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It wasn't designed to run on specific hardware, and originally ran on the IBM 709, which has registers. Lisp Machines were designed to run Lisp, not the other way around.

Why Lisp? For me, it gives me the freedom to get software written with the minimum of fuss in the least amount of time. I can keep my Lisp up and running, while I make changes to my code. I can type in and print out complex data structures without having to write parsers or print methods. I can experiment with data without defining new classes. If some functionality doesn't exist, I can add it: there's no distinction between the language itself and the libraries.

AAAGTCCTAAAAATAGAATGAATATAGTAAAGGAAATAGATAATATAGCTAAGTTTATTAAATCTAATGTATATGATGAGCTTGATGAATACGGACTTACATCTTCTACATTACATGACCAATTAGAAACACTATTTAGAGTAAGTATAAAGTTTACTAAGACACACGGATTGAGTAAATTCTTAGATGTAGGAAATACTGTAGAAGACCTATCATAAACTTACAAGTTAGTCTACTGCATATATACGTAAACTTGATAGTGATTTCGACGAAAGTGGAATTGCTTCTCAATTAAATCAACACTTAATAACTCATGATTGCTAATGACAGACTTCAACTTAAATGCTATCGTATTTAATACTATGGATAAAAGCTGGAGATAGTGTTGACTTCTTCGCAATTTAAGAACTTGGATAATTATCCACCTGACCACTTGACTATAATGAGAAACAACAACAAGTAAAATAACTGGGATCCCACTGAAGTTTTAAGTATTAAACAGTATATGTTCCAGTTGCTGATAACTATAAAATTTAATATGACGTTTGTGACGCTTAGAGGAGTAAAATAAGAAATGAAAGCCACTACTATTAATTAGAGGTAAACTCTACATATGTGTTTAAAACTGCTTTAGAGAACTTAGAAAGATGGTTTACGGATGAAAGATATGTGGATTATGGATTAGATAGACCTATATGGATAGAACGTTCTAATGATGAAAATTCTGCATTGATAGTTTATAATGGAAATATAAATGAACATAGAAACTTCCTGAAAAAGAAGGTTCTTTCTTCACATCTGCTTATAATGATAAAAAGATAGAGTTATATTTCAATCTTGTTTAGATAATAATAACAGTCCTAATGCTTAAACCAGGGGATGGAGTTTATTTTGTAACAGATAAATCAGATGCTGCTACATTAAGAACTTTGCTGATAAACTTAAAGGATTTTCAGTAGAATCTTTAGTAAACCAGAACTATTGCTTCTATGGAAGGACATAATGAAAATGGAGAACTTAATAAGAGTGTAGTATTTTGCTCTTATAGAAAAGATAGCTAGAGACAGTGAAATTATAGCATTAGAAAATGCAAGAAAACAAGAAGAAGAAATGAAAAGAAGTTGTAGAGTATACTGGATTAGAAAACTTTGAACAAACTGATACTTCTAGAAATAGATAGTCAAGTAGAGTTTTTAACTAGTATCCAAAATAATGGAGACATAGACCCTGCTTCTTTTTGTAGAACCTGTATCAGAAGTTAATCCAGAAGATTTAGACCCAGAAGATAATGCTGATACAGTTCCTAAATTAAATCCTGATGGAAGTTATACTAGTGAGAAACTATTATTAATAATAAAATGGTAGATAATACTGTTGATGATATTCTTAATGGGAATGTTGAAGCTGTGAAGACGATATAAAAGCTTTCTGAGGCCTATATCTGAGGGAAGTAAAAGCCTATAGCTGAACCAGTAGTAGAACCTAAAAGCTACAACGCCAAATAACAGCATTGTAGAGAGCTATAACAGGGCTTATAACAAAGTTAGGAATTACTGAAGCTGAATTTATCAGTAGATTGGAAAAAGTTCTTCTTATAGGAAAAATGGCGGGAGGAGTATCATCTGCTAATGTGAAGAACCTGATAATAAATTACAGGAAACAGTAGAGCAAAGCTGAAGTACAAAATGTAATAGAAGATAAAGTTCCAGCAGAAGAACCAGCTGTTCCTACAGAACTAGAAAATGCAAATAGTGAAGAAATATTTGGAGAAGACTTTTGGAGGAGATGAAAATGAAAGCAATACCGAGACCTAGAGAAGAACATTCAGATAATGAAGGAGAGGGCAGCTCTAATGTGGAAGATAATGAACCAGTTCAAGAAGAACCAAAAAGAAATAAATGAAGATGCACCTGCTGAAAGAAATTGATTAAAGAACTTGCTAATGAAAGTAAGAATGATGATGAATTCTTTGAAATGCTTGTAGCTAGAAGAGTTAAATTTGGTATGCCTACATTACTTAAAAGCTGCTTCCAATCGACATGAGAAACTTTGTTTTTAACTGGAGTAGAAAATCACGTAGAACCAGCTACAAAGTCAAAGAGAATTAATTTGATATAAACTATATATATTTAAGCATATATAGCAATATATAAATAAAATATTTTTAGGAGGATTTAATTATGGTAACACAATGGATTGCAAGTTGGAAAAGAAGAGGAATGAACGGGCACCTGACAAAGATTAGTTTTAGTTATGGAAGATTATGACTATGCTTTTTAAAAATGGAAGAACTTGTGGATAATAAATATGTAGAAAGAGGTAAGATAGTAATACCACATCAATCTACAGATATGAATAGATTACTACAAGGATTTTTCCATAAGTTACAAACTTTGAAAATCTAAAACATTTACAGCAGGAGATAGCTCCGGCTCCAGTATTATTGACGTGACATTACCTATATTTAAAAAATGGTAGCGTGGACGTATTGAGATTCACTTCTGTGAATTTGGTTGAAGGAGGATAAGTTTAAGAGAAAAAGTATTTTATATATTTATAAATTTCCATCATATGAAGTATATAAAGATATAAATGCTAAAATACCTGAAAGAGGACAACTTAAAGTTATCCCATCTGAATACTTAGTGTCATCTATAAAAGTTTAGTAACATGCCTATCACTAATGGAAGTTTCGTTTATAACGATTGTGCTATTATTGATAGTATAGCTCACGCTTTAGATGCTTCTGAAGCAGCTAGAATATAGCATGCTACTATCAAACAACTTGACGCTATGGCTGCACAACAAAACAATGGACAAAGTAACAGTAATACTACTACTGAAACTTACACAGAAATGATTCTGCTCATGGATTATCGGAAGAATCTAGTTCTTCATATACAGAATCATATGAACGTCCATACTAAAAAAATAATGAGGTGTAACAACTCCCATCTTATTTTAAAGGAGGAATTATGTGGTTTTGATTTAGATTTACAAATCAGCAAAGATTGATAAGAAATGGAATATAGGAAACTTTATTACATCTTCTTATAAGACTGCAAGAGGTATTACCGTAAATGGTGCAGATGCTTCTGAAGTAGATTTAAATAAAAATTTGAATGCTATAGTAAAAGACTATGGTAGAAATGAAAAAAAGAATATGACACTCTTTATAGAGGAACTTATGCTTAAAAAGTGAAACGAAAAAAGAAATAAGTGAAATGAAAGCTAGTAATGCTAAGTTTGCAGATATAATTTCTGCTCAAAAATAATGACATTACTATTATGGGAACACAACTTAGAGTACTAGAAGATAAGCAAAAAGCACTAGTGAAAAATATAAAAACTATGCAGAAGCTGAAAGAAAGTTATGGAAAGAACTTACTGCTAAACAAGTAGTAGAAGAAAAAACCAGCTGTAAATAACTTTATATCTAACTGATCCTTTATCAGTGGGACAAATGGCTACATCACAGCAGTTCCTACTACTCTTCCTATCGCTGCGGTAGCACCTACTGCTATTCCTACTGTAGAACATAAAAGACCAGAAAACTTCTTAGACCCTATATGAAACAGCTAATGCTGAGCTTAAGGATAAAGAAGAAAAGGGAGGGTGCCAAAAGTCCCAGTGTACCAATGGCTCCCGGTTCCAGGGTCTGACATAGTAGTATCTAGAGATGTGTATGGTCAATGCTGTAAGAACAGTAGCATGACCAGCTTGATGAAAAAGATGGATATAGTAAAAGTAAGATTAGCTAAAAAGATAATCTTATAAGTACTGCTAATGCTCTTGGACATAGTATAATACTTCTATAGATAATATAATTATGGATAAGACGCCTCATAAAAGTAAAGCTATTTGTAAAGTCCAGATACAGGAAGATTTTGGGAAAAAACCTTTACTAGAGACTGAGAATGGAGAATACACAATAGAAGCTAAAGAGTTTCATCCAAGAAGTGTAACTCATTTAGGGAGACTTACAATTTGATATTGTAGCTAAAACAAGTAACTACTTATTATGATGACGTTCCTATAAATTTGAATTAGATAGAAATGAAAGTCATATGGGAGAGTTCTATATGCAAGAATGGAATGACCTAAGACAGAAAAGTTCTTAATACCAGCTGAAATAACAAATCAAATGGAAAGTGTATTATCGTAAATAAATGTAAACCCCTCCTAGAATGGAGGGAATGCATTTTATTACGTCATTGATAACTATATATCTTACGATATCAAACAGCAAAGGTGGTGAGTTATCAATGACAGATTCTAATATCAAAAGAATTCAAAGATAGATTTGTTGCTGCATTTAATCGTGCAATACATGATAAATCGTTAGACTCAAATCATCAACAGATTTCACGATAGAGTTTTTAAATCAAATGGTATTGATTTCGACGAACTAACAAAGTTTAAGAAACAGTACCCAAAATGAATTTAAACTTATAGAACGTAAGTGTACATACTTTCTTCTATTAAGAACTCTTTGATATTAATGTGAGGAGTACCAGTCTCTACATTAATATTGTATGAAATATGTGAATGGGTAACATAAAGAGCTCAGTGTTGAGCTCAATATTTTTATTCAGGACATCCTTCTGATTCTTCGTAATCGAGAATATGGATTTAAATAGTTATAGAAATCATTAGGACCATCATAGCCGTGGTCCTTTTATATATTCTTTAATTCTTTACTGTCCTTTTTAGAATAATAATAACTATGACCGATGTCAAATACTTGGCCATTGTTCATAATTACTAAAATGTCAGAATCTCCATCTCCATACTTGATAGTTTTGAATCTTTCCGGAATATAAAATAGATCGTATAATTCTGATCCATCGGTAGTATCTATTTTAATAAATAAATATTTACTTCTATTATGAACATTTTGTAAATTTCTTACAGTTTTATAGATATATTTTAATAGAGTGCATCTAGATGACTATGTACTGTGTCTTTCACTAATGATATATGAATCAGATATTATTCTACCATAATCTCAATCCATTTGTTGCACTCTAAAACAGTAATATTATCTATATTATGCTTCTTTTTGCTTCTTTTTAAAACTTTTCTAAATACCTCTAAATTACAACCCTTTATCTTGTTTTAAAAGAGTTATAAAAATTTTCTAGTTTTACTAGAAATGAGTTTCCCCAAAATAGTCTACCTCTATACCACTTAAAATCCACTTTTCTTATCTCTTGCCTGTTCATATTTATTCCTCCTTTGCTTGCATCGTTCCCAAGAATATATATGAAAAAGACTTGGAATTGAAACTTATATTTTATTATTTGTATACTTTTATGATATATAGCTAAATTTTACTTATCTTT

Maybe you should speak to more people who use Lisp, or try it yourself. If you don't know functional programming, you can still write basic Lisp until you learn it.

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